Sen. Brown Renews Calls For A Five-Year Farm Bill During Address To Ohio Farm Bureau Today

Brown Outlined Senate Efforts to Pass 2012 Farm Bill that Would Reduce the Deficit by $23 Billion, Discussed Efforts to Boost Economic Development and Job Growth While Reducing the Deficit

WASHINGTON, D.C. — U.S. Sen. Sherrod Brown (D-OH) renewed his call for a five-year farm bill while addressing the Ohio Farm Bureau in Washington, D.C. today. While outlining the Senate’s efforts to pass a farm bill that would reduce the deficit by $23 billion, Brown also discussed efforts to boost economic development and job growth. Although the Senate-passed a five-year farm bill, the Farm, Food and Jobs Act, the House has failed to act. During the speech, Brown, who is a member of the Senate Committee on Agriculture, Nutrition, and Forestry, renewed his call for Congress to pass a permanent farm bill.

“The primary task before the Agriculture Committees is to write a five-year farm bill—the Senate successfully did this last year and we should be able to do it again,” Brown said. “I look forward to working with the OFBF—and farmers across our state—to advance modern, efficient, and smart farm and food policies while creating jobs and reducing our federal deficit.”

In advance of Senate consideration of the 2012 farm bill, Brown took his “Grown in Ohio” Listening Tour around the state to meet directly with farmers, business leaders, and community officials in advance of Senate consideration of the Farm Bill, guiding Brown’s legislative priorities.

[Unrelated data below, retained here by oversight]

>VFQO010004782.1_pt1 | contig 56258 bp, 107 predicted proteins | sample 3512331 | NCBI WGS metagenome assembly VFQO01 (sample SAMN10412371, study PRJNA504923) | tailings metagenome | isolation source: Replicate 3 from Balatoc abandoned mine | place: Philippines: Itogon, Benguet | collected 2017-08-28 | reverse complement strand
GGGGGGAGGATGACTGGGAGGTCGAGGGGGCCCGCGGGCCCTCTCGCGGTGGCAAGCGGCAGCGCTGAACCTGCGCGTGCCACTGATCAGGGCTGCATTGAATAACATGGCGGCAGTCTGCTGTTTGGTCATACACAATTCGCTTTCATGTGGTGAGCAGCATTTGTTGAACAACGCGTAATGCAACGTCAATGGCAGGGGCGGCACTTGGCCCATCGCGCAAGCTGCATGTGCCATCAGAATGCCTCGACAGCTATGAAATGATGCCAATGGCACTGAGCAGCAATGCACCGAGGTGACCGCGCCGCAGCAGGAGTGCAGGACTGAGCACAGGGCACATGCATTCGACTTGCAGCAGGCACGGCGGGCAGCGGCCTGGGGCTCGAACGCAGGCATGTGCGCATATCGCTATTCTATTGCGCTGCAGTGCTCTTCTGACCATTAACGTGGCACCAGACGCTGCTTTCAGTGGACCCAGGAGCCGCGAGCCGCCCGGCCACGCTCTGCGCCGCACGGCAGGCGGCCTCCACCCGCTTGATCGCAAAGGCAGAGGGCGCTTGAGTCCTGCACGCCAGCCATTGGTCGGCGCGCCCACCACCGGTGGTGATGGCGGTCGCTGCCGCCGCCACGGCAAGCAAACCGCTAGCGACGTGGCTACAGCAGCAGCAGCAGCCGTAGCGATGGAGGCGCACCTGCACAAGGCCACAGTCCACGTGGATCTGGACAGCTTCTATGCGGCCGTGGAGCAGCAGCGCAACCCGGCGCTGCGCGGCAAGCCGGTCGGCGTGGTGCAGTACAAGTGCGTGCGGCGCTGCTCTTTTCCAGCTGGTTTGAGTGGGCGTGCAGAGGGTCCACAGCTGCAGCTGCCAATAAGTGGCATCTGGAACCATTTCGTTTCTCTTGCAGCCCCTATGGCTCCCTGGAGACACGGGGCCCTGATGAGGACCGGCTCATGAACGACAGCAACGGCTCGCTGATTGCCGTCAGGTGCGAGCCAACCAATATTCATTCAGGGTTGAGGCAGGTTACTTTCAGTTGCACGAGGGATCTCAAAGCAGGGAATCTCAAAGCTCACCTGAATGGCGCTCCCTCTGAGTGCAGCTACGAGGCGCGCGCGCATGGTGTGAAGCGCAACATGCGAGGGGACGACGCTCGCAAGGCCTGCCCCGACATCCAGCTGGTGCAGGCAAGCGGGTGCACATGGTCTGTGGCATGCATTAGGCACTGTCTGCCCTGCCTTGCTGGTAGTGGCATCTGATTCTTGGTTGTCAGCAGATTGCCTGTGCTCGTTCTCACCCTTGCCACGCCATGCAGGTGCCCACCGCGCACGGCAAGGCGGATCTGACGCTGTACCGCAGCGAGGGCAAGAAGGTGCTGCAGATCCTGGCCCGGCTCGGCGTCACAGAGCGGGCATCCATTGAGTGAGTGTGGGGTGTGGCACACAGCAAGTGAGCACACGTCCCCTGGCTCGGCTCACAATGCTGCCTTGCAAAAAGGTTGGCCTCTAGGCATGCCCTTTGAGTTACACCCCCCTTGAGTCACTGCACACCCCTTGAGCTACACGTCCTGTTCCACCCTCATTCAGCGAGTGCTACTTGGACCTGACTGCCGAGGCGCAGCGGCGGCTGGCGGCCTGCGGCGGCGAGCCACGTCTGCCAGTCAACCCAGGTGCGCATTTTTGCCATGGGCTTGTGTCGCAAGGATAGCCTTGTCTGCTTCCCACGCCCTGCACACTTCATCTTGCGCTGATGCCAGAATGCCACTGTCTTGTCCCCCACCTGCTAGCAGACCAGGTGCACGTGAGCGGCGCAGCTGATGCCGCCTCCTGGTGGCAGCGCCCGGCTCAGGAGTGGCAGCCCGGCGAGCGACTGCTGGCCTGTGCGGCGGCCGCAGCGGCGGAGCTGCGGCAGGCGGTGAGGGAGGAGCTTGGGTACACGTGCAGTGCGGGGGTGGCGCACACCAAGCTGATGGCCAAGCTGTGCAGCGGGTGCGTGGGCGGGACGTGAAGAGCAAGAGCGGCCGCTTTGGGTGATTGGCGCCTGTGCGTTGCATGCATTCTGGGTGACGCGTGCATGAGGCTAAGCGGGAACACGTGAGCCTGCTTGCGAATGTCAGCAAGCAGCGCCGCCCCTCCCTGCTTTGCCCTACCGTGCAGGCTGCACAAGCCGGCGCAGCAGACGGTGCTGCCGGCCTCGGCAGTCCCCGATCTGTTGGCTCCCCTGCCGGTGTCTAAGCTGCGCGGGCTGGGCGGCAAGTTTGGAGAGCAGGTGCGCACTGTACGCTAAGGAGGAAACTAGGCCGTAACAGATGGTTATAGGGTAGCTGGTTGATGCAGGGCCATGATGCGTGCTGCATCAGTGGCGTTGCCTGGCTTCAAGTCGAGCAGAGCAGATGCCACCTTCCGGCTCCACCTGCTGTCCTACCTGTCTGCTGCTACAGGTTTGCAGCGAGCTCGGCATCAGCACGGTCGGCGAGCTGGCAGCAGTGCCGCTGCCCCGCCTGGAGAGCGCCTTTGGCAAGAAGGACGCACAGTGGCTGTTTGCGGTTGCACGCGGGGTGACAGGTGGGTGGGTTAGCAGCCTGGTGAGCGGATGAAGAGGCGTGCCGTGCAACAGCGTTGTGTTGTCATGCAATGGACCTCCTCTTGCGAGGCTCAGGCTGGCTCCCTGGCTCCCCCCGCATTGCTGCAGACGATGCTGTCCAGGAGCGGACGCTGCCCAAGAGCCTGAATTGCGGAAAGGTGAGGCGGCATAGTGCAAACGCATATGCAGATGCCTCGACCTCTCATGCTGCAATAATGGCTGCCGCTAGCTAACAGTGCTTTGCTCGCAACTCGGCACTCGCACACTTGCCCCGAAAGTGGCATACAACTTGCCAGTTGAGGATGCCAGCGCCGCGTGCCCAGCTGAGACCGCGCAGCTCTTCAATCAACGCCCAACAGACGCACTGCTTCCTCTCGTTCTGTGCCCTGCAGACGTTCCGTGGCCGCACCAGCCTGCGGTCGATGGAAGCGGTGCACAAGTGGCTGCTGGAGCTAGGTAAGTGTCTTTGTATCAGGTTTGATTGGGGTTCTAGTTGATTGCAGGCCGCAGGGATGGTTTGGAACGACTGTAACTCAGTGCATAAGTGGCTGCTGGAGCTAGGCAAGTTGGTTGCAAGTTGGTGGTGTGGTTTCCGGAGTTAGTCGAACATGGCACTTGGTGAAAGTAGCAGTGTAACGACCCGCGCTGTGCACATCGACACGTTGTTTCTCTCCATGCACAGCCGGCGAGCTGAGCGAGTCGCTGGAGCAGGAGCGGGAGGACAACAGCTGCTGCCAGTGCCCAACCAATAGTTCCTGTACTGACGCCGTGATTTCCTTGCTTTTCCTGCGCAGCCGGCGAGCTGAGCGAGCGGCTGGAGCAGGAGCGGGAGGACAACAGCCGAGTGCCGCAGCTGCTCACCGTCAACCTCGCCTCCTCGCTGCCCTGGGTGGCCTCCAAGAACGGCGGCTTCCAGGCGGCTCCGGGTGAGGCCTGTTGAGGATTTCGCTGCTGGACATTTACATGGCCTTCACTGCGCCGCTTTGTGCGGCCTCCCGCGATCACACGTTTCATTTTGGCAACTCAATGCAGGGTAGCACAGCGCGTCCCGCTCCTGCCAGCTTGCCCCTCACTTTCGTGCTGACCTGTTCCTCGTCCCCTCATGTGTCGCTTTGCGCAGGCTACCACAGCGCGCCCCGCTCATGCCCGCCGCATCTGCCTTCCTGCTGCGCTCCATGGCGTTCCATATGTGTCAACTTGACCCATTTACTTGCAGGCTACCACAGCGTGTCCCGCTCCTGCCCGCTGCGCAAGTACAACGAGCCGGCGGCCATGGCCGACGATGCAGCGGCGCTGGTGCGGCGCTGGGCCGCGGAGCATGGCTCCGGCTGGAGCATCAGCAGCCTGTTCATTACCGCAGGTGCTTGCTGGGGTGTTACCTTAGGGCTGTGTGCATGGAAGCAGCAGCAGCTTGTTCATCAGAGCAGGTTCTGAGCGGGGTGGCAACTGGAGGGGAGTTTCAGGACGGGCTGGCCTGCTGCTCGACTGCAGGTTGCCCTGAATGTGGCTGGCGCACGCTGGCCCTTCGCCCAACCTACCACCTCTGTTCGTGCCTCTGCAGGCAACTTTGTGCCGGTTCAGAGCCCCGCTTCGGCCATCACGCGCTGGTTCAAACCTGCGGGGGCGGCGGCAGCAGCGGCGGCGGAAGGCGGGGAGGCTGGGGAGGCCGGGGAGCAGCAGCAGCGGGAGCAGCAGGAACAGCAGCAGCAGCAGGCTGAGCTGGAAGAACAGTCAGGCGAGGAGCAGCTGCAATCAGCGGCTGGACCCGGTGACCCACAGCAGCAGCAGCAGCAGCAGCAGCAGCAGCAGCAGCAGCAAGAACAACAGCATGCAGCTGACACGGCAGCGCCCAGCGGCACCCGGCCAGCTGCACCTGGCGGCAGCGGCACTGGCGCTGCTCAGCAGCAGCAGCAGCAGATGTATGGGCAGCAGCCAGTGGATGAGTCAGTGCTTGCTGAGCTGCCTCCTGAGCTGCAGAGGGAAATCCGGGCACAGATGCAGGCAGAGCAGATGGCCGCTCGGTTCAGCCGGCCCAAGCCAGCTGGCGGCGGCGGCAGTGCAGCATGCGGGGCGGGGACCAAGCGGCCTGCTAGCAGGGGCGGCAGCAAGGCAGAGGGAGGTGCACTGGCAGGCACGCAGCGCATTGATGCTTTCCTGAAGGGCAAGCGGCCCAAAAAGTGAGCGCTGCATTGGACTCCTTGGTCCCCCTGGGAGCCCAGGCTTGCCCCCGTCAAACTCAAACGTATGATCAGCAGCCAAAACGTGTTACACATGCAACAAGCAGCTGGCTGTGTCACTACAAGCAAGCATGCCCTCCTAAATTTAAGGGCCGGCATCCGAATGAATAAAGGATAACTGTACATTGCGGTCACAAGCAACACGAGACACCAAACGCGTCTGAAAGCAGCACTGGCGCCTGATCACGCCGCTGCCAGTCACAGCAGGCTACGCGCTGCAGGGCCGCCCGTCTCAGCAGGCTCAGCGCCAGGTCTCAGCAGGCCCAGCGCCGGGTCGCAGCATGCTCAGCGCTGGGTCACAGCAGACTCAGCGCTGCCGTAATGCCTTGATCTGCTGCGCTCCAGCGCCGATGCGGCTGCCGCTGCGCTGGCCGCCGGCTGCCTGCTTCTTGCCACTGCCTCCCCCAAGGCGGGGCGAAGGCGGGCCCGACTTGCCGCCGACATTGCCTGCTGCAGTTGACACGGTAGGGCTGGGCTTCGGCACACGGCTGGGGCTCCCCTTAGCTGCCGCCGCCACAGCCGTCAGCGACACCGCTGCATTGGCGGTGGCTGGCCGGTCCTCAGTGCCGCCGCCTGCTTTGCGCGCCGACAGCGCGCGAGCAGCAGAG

Below are some of the bills Sen. Brown introduced last year:

Protecting Taxpayers while Ensuring a Strong Safety Net for Farmers: The centerpiece of the deficit reduction measures in the bill is the new Ag Risk Coverage (ARC) program, which is based on the bipartisan Aggregate Risk and Revenue Management Act (ARRM) Brown authored with Sen. John Thune (R-SD).  This new approach to farm risk management ends the era of fixed payments.  These “direct payments” are replaced by a market-based system that relies on current crop-year data, market prices, and actual yields, making payments to farmers only when the market fails.  The Senate’s bipartisan 2012 farm bill represents the most significant reform of American agriculture policy in decades. 


Brown has been working to reform the farm safety net since starting in the Senate in 2006.  In the 2008 farm bill he worked to include the Average Crop Revenue Election (ACRE) program after hearing from a Henry County farmer who attended a roundtable Brown convened.  ARRM builds on the ACRE program and continues this work towards a market-based safety net by eliminating fixed-price support programs, reducing overlap with crop insurance, simplifying application and administrative processes, and saving billions of taxpayer dollars.